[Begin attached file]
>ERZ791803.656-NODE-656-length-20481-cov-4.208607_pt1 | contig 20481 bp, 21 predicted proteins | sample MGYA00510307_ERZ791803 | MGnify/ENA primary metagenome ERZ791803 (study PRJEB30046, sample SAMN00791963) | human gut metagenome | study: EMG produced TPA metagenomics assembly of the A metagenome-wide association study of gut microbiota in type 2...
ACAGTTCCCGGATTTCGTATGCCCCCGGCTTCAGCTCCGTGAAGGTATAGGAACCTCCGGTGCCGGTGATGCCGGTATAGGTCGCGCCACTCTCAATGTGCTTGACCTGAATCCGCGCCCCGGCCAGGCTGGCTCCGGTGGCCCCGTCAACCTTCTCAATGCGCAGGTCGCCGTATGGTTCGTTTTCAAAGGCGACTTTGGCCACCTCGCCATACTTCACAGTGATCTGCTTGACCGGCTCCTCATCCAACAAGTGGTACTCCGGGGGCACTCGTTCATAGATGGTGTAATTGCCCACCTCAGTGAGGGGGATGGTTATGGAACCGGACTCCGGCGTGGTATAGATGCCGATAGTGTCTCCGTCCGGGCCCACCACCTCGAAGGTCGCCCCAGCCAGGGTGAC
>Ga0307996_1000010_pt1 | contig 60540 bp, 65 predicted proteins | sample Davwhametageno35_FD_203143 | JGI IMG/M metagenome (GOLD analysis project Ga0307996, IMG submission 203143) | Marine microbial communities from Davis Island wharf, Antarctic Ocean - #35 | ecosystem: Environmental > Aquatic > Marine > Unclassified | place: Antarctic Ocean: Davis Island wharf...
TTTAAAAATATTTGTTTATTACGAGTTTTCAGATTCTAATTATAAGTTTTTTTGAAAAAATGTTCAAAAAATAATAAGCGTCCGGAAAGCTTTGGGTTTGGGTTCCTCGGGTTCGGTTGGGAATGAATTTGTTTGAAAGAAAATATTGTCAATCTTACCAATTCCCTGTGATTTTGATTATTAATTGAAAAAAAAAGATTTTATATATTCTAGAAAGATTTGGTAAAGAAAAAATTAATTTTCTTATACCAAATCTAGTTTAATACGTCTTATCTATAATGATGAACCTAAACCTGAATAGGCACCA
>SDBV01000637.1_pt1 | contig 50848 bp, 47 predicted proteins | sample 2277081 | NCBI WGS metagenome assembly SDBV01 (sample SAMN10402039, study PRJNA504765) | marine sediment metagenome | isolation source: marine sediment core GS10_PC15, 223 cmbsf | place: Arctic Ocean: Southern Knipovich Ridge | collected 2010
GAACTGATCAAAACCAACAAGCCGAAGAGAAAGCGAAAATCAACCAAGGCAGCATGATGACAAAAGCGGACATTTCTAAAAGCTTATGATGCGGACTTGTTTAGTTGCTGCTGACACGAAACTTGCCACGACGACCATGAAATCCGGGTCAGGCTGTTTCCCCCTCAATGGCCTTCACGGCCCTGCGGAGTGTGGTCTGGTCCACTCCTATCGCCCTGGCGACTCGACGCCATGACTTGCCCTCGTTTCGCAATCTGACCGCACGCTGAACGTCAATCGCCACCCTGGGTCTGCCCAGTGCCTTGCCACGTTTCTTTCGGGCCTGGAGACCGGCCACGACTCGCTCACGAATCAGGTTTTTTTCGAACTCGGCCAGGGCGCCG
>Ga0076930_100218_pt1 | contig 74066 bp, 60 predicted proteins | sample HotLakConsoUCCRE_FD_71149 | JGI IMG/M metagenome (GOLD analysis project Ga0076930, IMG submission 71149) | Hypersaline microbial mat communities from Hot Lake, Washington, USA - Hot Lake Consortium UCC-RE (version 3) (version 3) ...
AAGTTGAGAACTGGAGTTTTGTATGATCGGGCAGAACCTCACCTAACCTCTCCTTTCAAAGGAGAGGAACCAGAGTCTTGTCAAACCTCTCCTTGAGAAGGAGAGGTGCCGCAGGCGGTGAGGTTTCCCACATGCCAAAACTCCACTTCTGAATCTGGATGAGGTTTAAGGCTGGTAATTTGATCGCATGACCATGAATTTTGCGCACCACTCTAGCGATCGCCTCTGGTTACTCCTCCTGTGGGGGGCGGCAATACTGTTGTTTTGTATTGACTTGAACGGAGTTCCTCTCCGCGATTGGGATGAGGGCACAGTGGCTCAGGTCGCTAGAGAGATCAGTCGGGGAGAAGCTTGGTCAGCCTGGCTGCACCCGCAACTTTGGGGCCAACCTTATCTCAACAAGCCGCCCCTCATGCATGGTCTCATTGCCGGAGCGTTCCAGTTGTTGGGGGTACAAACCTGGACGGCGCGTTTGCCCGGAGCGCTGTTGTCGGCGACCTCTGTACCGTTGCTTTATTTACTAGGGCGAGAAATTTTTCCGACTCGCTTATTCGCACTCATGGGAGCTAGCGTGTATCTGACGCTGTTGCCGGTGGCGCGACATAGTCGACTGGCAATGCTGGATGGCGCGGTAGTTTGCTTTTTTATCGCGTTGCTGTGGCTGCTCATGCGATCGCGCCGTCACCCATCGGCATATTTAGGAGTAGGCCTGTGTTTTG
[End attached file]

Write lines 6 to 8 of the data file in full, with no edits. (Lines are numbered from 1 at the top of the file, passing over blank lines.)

GAACTGATCAAAACCAACAAGCCGAAGAGAAAGCGAAAATCAACCAAGGCAGCATGATGACAAAAGCGGACATTTCTAAAAGCTTATGATGCGGACTTGTTTAGTTGCTGCTGACACGAAACTTGCCACGACGACCATGAAATCCGGGTCAGGCTGTTTCCCCCTCAATGGCCTTCACGGCCCTGCGGAGTGTGGTCTGGTCCACTCCTATCGCCCTGGCGACTCGACGCCATGACTTGCCCTCGTTTCGCAATCTGACCGCACGCTGAACGTCAATCGCCACCCTGGGTCTGCCCAGTGCCTTGCCACGTTTCTTTCGGGCCTGGAGACCGGCCACGACTCGCTCACGAATCAGGTTTTTTTCGAACTCGGCCAGGGCGCCG
>Ga0076930_100218_pt1 | contig 74066 bp, 60 predicted proteins | sample HotLakConsoUCCRE_FD_71149 | JGI IMG/M metagenome (GOLD analysis project Ga0076930, IMG submission 71149) | Hypersaline microbial mat communities from Hot Lake, Washington, USA - Hot Lake Consortium UCC-RE (version 3) (version 3) ...
AAGTTGAGAACTGGAGTTTTGTATGATCGGGCAGAACCTCACCTAACCTCTCCTTTCAAAGGAGAGGAACCAGAGTCTTGTCAAACCTCTCCTTGAGAAGGAGAGGTGCCGCAGGCGGTGAGGTTTCCCACATGCCAAAACTCCACTTCTGAATCTGGATGAGGTTTAAGGCTGGTAATTTGATCGCATGACCATGAATTTTGCGCACCACTCTAGCGATCGCCTCTGGTTACTCCTCCTGTGGGGGGCGGCAATACTGTTGTTTTGTATTGACTTGAACGGAGTTCCTCTCCGCGATTGGGATGAGGGCACAGTGGCTCAGGTCGCTAGAGAGATCAGTCGGGGAGAAGCTTGGTCAGCCTGGCTGCACCCGCAACTTTGGGGCCAACCTTATCTCAACAAGCCGCCCCTCATGCATGGTCTCATTGCCGGAGCGTTCCAGTTGTTGGGGGTACAAACCTGGACGGCGCGTTTGCCCGGAGCGCTGTTGTCGGCGACCTCTGTACCGTTGCTTTATTTACTAGGGCGAGAAATTTTTCCGACTCGCTTATTCGCACTCATGGGAGCTAGCGTGTATCTGACGCTGTTGCCGGTGGCGCGACATAGTCGACTGGCAATGCTGGATGGCGCGGTAGTTTGCTTTTTTATCGCGTTGCTGTGGCTGCTCATGCGATCGCGCCGTCACCCATCGGCATATTTAGGAGTAGGCCTGTGTTTTG